Don’t let anyone tell you that this book is formulaic and trite! I’ve read some other reviews and audiences are decidedly split: 1) Those who adore this book and 2) Those who thought it was predictable. I’m usually one to leave the opposing opinion alone but, in this case, I have to say, I heartily disagree with the latter group. And, I’m extremely sensitive to overused and predictable tropes!
I found The Storyteller’s Secret to be a rich, thoughtfully woven generational tale that touched my heart and completely held my attention. Badani frames the story from Jaya’s (a modern, married 2nd generation American of Indian descent) perspective and goes on to tell the story of three generations of Indian women (Amisha, Lena and Jaya). We learn early in the book that Jaya has suffered several miscarriages and its through the lens of that pain that we begin to learn about her family’s history.
Jaya’s relationship with her mother, Lena, is a loving but strained one. Her mother is attentive but closed off…Jaya never really feels that they know one another. Coincidentally, as Jaya’s marriage begins to fail, she learns that Lena has received a letter from her estranged grandfather in India. He is dying and wants to see Lena. Lena adamantly refuses. In her grief and loss, Jaya decides to go instead.
When Jaya arrives in India, instead of her grandfather, she meets the family’s servant (Ravi) who served her grandmother for many years. Her grandmother died when her mother was a small child and left Ravi entrusted with her story and a number of family secrets. Half of the book is told through Ravi’s story sharing with Jaya…the other half gives an account of Jaya’s current troubles. The time that Jaya spends with Ravi and the information she learns about the women who have preceded her changes the way Jaya sees her mother, her heritage and her modern life.
I love the way that Badani weaves Jaya’s current story into her mother and grandmother’s histories. She does an excellent job describing Jaya’s triumphs and pains: you can feel Jaya’s grief as you learn of the babies she has lost and how those losses have impacted her marriage. Badani depiction of the two older women during Gandhi’s time in India is equally powerful. Amisha and Lena come up against a number of very difficult decisions/circumstances in their lives and the quandaries that face are absolutely palpable to the reader.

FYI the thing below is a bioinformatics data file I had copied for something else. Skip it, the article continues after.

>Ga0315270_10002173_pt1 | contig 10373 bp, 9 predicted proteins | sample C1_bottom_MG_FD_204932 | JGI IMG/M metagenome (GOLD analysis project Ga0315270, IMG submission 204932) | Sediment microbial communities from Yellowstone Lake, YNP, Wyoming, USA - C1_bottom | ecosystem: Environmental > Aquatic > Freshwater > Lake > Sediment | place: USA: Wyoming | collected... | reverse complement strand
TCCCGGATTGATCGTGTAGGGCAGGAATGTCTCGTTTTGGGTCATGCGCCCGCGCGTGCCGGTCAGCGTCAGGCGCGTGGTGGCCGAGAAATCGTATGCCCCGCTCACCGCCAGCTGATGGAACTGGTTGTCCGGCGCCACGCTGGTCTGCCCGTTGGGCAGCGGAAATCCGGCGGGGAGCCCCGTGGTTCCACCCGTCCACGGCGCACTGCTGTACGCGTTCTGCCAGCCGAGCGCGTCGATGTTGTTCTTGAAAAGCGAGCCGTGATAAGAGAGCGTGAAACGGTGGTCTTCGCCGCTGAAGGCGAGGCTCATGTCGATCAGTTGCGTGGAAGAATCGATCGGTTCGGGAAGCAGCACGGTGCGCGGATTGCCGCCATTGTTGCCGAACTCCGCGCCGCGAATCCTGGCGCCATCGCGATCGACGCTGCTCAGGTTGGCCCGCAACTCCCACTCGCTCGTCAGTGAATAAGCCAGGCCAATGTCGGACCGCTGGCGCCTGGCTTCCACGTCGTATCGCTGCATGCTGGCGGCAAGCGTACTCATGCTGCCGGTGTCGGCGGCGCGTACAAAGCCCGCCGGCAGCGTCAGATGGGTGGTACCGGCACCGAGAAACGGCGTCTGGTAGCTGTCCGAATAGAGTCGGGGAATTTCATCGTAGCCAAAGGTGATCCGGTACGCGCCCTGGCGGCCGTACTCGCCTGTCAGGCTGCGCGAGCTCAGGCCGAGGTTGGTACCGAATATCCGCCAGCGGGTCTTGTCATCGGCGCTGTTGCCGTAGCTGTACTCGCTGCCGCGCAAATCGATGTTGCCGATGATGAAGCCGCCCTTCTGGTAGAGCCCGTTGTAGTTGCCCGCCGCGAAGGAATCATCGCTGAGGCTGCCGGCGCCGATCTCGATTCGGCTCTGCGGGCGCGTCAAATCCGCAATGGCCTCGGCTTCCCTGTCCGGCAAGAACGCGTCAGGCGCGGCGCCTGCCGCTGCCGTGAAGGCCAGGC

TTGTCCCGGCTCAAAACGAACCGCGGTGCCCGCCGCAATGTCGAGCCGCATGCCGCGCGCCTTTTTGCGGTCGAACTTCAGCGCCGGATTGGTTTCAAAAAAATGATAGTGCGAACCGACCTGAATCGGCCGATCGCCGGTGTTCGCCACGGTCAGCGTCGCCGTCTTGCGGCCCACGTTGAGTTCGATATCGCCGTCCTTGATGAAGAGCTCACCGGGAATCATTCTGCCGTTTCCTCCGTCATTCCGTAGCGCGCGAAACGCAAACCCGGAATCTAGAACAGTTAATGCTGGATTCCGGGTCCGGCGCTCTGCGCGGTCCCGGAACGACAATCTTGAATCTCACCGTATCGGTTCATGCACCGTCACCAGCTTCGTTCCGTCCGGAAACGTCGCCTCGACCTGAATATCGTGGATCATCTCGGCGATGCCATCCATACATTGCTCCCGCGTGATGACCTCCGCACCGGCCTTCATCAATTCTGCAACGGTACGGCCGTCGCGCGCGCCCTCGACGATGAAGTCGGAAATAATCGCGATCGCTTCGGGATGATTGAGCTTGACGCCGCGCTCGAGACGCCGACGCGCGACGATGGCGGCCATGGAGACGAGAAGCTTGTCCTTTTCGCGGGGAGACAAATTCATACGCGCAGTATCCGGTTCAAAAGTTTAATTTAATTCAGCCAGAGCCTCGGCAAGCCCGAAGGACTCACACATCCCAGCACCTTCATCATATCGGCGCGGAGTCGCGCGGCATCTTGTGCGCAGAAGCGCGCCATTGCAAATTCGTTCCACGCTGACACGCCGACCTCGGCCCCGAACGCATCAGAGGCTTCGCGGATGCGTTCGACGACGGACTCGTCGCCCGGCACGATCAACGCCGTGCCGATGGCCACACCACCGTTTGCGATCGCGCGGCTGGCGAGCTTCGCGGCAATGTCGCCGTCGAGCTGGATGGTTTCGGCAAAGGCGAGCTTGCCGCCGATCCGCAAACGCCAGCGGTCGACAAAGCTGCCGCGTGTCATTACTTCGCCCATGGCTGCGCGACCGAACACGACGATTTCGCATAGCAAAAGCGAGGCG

Some of the reviews I’ve read about The Storyteller’s Secret focus on a claim that Badani gets some facts wrong about historical India, its culture and Hinduism. I have travelled to India and lived there for a short time but am no expert on the country. Unless you are intimately familiar with all of the details of the Indian culture (one reviewer complained that the book depicts a child begging as Jaya gets exits the airplane but asserts that there is airport security that would ensure that never happened), I feel strongly that any departures from reality don’t change the nature or quality of the story and probably only matter to those who feel the need for their fiction to never waiver from the absolute truth. To my mind, fiction is fiction and the author is permitted to take liberties!
I utterly enjoyed the female characters in the story. I thought they were rich and nuanced…brave and strong and vulnerable. I cared about what happened to them and appreciated Badani’s willingness to show us a variety of different women taking different approaches to the confines of their cultures. I fell in love with Ravi…he’s clearly a good man from the ‘untouchable’ caste who is wise, ambitious and incredibly funny. His relationship with Amisha is as touching as it is unexpected. Badani allows the two characters to become extremely close without feeling compelled to make their relationship an amorous one…that development, in my mind, would have been a difficult-to-believe trope!
Badani does push the boundaries of the traditional mores in Indian within this book. I wondered a few times whether or not, in 1930s India, Amisha could really have gotten away with some of the escapades she embarks on in the book. I also questioned whether or not Jaya could really have eaten in a restaurant with an ‘untouchable’ in modern India. Nevertheless, as I mentioned above, any liberties of fiction that Badani took with her story did not detract from its power for me. She has built a story that captured my interest and characters that I came to know and grew to care about.
I found the end of the book quite satifying, though it is has met with mixed reviews from folks online. Jaya is given an opportunity to both assist Ravi’s family and make some of her own dreams come true. She has the means and desire to do those things and takes action. Some have described her assistance as indicative of a ‘brown savior’ complex…but Badani’s depiction of Jaya throughout the book made me believe that her situation and circumstances were just right for her to be able to make those decisions. I finished the book feeling that, given the same set of circumstances and an equal amount of resources, I would like to think I would have made the same decision. When an author creates a character with whom you can really relate in that way, you know they’ve done something right!
I’ve read reviews that compared The Storyteller’s Secret to a Harlequin romance or a Bollywood soap opera. Perhaps I’ve not encountered either of those things enough to know better, but I don’t agree. I love fiction that contains a strong story, well-told and rich, nuanced and empassioned characters. Badani delivered all that, and more, with The Storyteller’s Secret!
To get your own copy of The Storyteller’s Secret by Sejal Badani, please click the link below: